World no. 1 Ashleigh Barty is exhausted and needs a long rest after more than six months playing away from home, according to her coach Craig Tyzzer. He also criticised the decision to move this year’s WTA Finals to Guadalajara while hinting the Wimbledon champion may skip that event, scheduled in early November, to avoid quarantine restrictions upon going home.
Barty’s balancing act comes at a cost
Barty, winner of five tournament titles in 2021, was heavily praised at Wimbledon for her ability to juggle the pressure that comes with being world no. 1 and the COVID-19 related constraints which left her unable to return home to Australia while seeking success on various surfaces.
From hard to clay, to grass and back to the hard court in recent months, the 25-year-old hasn’t enjoyed the luxury most players have in being able to go home after events – instead staying across multiple venues worldwide, juggling her next steps wisely to avoid burnout.
That included competing across all three fronts at the Tokyo Olympics, which saw her win a bronze medal with compatriot John Peers in the mixed doubles competition.
She ousted three Grand Slam champions en route to the Cincinnati title on August 22, before an underwhelming departure from this year’s unpredictable US Open tournament saw her relinquish a 5-2 final set lead against Shelby Rogers – who recovered to win 7-6 (7-5 tiebreak).
Now that the dust has settled, her coach Craig Tyzzer was in a talkative mood during an interview with Australia’s Associated Press. He discussed a range of things from Barty’s need for a refresh, to what the WTA Finals’ location change says about their thoughts on the women’s game.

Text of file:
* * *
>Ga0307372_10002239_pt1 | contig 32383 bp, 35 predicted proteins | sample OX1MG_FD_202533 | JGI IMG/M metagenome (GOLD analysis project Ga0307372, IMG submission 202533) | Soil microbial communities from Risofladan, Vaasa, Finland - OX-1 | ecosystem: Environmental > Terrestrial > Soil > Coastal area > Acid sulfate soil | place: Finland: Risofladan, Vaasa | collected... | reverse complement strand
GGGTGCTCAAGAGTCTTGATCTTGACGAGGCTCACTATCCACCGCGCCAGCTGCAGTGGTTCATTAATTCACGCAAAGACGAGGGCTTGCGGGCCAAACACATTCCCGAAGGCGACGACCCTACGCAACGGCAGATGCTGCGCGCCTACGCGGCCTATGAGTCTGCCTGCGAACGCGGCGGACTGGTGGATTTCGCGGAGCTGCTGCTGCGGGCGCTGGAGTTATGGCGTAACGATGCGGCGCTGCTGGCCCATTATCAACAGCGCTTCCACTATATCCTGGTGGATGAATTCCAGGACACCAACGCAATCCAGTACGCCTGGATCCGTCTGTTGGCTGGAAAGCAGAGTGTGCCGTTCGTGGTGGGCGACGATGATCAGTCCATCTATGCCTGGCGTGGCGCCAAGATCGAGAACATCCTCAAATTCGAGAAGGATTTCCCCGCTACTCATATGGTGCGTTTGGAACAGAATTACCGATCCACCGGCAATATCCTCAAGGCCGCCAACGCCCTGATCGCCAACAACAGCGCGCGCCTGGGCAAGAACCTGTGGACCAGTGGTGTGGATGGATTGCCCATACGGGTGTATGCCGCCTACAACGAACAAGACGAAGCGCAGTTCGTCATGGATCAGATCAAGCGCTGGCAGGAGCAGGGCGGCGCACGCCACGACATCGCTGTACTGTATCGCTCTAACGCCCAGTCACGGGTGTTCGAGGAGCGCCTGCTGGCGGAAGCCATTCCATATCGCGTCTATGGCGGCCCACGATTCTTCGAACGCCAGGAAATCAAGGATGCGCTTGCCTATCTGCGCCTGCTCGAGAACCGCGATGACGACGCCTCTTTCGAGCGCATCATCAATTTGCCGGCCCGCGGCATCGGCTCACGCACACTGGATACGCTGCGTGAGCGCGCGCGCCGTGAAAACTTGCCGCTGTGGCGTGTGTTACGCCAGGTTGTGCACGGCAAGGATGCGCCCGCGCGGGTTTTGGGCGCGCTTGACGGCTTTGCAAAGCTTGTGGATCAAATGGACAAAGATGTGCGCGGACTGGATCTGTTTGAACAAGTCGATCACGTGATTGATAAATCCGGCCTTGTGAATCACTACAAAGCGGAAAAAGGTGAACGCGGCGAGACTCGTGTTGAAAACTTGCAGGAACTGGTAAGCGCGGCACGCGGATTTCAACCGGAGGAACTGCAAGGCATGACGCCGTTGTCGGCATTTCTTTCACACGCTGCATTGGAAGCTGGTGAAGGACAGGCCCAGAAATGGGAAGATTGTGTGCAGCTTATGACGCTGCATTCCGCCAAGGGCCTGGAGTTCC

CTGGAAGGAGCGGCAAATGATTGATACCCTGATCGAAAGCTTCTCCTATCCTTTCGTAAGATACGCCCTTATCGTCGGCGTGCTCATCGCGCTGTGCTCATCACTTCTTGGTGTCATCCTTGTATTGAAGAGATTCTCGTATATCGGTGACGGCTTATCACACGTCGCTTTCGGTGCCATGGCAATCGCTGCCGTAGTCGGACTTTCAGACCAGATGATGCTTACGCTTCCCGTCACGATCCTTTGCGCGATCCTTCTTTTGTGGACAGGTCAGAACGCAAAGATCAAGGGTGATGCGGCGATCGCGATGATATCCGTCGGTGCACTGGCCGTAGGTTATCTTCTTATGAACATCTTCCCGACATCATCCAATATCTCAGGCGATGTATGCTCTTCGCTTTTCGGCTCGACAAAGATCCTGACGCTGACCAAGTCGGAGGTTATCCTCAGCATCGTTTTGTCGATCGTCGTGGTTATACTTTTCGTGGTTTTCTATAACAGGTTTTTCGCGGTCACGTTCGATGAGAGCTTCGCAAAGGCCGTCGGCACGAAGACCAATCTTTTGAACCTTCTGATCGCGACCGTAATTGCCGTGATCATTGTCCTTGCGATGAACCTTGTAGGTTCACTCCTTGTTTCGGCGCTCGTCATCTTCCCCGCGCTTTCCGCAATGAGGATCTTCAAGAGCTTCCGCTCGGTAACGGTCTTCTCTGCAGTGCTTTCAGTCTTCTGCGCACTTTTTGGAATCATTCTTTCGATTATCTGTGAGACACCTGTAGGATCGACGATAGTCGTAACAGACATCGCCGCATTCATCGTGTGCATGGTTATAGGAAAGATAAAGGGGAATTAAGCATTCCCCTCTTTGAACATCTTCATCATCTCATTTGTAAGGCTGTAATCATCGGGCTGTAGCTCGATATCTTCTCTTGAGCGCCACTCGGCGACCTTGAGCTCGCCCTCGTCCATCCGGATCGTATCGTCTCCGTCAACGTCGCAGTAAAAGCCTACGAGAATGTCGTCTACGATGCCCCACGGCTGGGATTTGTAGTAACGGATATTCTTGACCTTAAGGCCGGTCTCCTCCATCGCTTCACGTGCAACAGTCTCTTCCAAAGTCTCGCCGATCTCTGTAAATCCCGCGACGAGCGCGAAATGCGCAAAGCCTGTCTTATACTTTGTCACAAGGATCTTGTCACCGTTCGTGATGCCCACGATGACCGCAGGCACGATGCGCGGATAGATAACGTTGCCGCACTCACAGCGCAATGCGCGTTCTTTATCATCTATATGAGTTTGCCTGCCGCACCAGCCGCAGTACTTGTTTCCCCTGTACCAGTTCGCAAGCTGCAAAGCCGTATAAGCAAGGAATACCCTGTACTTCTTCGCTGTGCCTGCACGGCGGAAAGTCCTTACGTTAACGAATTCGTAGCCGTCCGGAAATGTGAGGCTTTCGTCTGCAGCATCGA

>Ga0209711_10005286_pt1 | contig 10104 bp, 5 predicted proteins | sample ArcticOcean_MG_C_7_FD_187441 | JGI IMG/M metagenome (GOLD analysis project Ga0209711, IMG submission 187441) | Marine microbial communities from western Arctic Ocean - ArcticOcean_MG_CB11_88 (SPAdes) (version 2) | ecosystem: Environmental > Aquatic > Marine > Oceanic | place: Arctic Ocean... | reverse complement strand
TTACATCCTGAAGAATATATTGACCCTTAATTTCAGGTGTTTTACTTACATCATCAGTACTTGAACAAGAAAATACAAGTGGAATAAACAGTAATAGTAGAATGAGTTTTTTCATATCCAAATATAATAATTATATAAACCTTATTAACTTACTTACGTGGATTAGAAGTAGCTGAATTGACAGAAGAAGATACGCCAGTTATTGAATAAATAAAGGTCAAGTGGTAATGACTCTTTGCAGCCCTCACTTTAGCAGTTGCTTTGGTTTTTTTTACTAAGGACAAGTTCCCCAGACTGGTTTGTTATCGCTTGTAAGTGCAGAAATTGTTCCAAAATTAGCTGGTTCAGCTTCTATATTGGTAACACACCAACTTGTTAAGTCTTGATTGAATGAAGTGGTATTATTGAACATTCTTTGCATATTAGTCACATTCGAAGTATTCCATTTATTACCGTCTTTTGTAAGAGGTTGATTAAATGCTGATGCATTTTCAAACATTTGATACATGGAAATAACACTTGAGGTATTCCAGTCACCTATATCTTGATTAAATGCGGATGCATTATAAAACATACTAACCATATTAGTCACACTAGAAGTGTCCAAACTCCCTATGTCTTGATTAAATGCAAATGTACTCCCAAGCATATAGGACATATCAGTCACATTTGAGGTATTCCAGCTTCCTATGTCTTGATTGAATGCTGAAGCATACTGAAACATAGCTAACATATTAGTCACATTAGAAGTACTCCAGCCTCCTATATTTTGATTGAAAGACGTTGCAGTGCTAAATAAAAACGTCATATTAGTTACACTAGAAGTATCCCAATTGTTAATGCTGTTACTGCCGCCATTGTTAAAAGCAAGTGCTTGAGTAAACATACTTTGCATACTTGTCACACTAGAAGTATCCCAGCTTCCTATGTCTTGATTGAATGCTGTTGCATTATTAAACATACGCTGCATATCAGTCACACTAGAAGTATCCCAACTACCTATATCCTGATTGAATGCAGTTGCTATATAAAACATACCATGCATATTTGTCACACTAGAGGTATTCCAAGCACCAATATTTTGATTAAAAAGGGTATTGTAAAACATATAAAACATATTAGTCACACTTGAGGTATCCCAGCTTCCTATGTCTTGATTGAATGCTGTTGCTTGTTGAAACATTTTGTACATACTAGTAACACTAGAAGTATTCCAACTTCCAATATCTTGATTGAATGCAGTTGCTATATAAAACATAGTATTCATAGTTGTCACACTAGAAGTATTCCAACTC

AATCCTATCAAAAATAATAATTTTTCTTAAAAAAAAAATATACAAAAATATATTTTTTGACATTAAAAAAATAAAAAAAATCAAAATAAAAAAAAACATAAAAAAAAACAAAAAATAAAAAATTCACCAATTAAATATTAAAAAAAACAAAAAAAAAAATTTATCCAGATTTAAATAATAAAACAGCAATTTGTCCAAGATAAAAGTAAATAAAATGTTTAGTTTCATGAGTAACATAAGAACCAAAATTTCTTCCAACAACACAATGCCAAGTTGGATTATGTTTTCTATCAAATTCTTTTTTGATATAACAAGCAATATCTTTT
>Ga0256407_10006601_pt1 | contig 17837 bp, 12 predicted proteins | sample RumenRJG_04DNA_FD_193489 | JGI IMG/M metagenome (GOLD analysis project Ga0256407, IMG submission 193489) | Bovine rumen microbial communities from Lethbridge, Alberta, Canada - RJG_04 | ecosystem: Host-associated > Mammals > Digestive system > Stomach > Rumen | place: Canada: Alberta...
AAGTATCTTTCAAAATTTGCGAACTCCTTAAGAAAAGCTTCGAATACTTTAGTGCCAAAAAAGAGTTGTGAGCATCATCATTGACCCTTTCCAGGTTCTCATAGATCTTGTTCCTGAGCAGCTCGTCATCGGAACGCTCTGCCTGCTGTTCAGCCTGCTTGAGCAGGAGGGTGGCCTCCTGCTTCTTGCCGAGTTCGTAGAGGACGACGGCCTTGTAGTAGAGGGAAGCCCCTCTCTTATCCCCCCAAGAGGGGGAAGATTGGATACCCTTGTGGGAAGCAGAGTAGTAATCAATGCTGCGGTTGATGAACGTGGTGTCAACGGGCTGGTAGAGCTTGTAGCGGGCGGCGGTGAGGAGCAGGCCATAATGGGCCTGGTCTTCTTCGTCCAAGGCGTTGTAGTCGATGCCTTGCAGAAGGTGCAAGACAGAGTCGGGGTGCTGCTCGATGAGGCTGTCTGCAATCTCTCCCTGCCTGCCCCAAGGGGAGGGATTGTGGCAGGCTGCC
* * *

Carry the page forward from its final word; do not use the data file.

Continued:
The season-ending tournament, scheduled to start on November 8, was originally set for China before being relocated to Guadalajara, Mexico due to the pandemic.
The matches will be played at altitude and considering Australia’s strict quarantine rules, Barty wouldn’t be allowed to re-enter her country for another two weeks after the competition ended.
Tyzzer was quoted as saying:
“We only just found out it’s in Mexico at 1500 metres and they’re using pressureless balls, they absolutely fly, it’s a ball that if you use it in normal conditions, it doesn’t bounce.
I mean, it’s not the greatest advertisement for the best girls in the world to be playing something they’ve never done before. In conditions they’ve never played, in a country they don’t play and at altitude, I just feel it’s ridiculous. As a spectacle, just frightening.
Indian Wells is still on the radar but she just needs a rest, was physically and mentally exhausted. So I told her to just get away, have a holiday and just refresh everything. We’ll probably make a decision at the end of the week about what she’s going to do depending on where she’s at.”
There is some hyperbole to Tyzzer’s comments, considering the WTA have already played two tournaments in Mexico this year with Abierto Zapopan and Monterrey – both 250 events in March – after Acapulco was cancelled the previous month. However, his frustration is understandable.
Barty is currently spending time in the UK following her third-round US Open exit, with Indian Wells set to begin in two-and-a-half weeks’ time on October 4. There are decisions to be made.
“It certainly isn’t easy for us to get there, play that event and then come back and have to do two [more] weeks [in quarantine], then your summer is sort of ruined as well.
Picture source: Getty Images — quotes via tennishead.net